Do You Honestly Find Spas Kind of Boring?
The new Kohler Waters Spa in Chicago is on a bustling street in the Lincoln Park neighborhood. But once inside, clients can find themselves a spot on a private beach, along a quiet mountainside or even inside a dark, comforting cave.
Well, that’s if they fork over $95 for a 50-minute “virtual reality pedicure” (a traditional 50-minute pedicure there is $79).
It was perhaps only a matter of time before virtual reality was elevated from the gamer’s basement to the marble-lined, lavender-infused realm of luxury self-care.
“Wellness has become a huge marketing term to attract those guests who want to not just have a beauty result at the end of their service, but want to feel relaxed, calm and now, increasingly so, de-stressed,” said Patricia Heitz, a spa consultant in Delmar, N.Y. Virtual reality, she said, is “taking that wellness service to the next level by transporting the guest to a place of inner peace and calm.”
People receiving pedicures have long read fashion and gossip magazines — or, more recently, poked at their phones. But while clients at Kohler stare off into a “sunset,” “waterfall” or relaxing scene of their choice, they also get to choose a meditation to accompany the view as they chill out in massage chairs and get their nails buffed.
And some spas are offering V.R. as a treatment unto itself.
At G20 Spa & Salon in Boston, customers pay $45 for a 30-minute guided virtual meditation. They pop on a V.R. headset while sitting in a reclining chair and choose a guided meditation along with an “environment,” like the Northern Lights or a forest.
“It’s gaining popularity,” said William Engvall, the assistant spa director at G20, where the V.R. meditation has been on the menu since 2018. An average of five to 10 people a week visit the spa specifically for the guided V.R. meditation, he said.
A similar setup awaits visitors to Esqapes Immersive Relaxation, a V.R. meditation center in a Los Angeles office building, where clients can visit a “garden,” a “desert,” a “Moroccan resort” or “snowbank cabin” while sitting in a massage chair ($45 for 30 minutes).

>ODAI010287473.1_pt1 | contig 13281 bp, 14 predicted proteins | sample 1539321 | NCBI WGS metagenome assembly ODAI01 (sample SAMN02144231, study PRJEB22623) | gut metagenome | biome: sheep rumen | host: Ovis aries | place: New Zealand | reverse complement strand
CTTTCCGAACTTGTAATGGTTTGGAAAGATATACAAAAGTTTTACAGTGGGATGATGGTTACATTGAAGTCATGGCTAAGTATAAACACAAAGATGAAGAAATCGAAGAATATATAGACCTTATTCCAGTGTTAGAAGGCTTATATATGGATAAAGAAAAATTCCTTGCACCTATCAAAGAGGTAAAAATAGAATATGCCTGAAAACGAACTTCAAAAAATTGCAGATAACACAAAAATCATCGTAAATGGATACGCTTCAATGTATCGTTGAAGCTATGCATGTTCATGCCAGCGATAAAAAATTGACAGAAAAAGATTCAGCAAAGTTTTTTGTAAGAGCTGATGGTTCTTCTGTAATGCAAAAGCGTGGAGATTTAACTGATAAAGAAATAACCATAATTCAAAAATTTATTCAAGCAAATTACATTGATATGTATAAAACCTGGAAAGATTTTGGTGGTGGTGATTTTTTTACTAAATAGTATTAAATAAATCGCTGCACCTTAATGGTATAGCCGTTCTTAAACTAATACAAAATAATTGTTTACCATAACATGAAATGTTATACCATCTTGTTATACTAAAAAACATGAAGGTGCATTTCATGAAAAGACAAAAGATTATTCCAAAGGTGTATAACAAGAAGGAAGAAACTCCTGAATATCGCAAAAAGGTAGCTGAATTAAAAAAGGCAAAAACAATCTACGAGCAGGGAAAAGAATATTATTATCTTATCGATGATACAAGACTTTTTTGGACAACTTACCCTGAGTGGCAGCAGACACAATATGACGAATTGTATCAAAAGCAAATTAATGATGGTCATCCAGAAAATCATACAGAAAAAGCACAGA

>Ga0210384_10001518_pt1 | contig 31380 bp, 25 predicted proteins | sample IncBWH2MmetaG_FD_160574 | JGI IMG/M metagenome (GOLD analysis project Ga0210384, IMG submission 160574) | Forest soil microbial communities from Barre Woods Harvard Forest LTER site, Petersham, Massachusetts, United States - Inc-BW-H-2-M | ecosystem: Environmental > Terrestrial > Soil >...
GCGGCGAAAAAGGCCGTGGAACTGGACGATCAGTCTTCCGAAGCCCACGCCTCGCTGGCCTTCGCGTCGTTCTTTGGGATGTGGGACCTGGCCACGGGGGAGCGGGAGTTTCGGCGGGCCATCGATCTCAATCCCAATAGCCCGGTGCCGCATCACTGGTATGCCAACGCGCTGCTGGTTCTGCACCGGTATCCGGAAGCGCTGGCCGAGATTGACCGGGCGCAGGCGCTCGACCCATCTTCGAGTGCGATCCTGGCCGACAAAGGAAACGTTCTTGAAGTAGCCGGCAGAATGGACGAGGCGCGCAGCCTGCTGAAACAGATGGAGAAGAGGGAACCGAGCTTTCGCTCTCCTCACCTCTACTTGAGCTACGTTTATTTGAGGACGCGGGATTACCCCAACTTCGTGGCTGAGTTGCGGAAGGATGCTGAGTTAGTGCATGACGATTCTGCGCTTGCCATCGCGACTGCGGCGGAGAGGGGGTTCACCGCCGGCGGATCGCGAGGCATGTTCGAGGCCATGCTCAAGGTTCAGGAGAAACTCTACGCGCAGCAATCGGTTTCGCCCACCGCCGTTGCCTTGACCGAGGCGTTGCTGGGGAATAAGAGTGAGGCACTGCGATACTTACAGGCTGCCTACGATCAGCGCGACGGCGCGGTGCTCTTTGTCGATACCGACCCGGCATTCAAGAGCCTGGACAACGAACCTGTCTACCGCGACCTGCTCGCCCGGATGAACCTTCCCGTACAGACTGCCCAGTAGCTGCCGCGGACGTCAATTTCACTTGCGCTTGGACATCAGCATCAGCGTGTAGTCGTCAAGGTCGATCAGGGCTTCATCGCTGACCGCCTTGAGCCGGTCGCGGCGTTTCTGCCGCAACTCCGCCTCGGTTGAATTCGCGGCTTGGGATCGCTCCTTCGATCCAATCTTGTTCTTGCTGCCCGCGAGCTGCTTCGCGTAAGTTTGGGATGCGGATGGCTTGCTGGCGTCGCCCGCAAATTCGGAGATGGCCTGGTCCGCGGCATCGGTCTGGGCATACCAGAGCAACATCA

“V.R. and the extrasensory components are a key component of the treatment,” said Micah Jackson, the C.E.O. of Esqapes. Giving the mind something to focus on, rather than letting it wander freely, is one of the tenets of meditation, he pointed out.
Adding virtual reality to the menu is also relatively low-cost for spas; an investment in equipment is required, but not the labor of extra aestheticians or staff, said Kate Mearns, the director of spa and wellness at LIVunLtd Spa & Wellness, a wellness service provider for residential and commercial buildings.
Because of staffing shortages, spas are looking for services that don’t require licensed therapists, Ms. Mearns said.
“Virtual reality allows spa guests to heighten their spa experience in a more D.I.Y. service setting,” she said.
Many of the spas are using Guided VR, a service of Cubicle Ninjas, a digital agency in Glen Ellyn, Ill. Staff members there came up with the idea five years ago during a particularly bad winter, when they started hanging out on virtual beaches.
“Our team didn’t want to leave,” said Josh Farkas, the C.E.O. and founder of Guided VR.
They decided to create guided meditation V.R., and started offering the service to dentists, elder care centers and spas.
The spas pay $150 to $300 per month per headset based on the size of the spa, and Guided VR provides the headset license, hardware setup and “relaxation content.”
“When we built the B2B side, we thought that dentists, doctors and elder care would be a much bigger market, but spas are the most interested and willing to adopt,” Mr. Farkas said.
Perhaps this is because spas are accustomed to charging for add-on services; if not milk and honey in the pedicure water, why not a “trip” to “paradise”?
A virtual reality experience at the beginning of a facial bumps the price up to $555 for 100 minutes from $350 for 90 minutes (the cost of a comparative standard facial at the same spa) at Qua Baths & Spa in Caesars Palace in Las Vegas.
The extra time at the beginning is devoted to a virtual relaxation, the aesthetician helping with the relaxation by touching the client’s body in time with the meditation. Then the goggles are removed and the facial portion of the service begins.
“This really allows the guest to be in that moment, to really relax,” said Kristin Carpenter, the director of spas and salons for Caesars Palace.
But some people think V.R. has no place in settings traditionally devoted to pampering and spiritual escape.
Mary Bemis, the editorial director for Insider’s Guide to Spas, believes that virtual reality and all the gadgets that come with it don’t belong inside a spa.
“In an all too virtual synthetic world, spa culture provides a high-touch, utterly human, unduplicatable experience,” Ms. Bemis said. “In a world of counterfeits, the gold-standard spa experience is that which is real, not virtual.”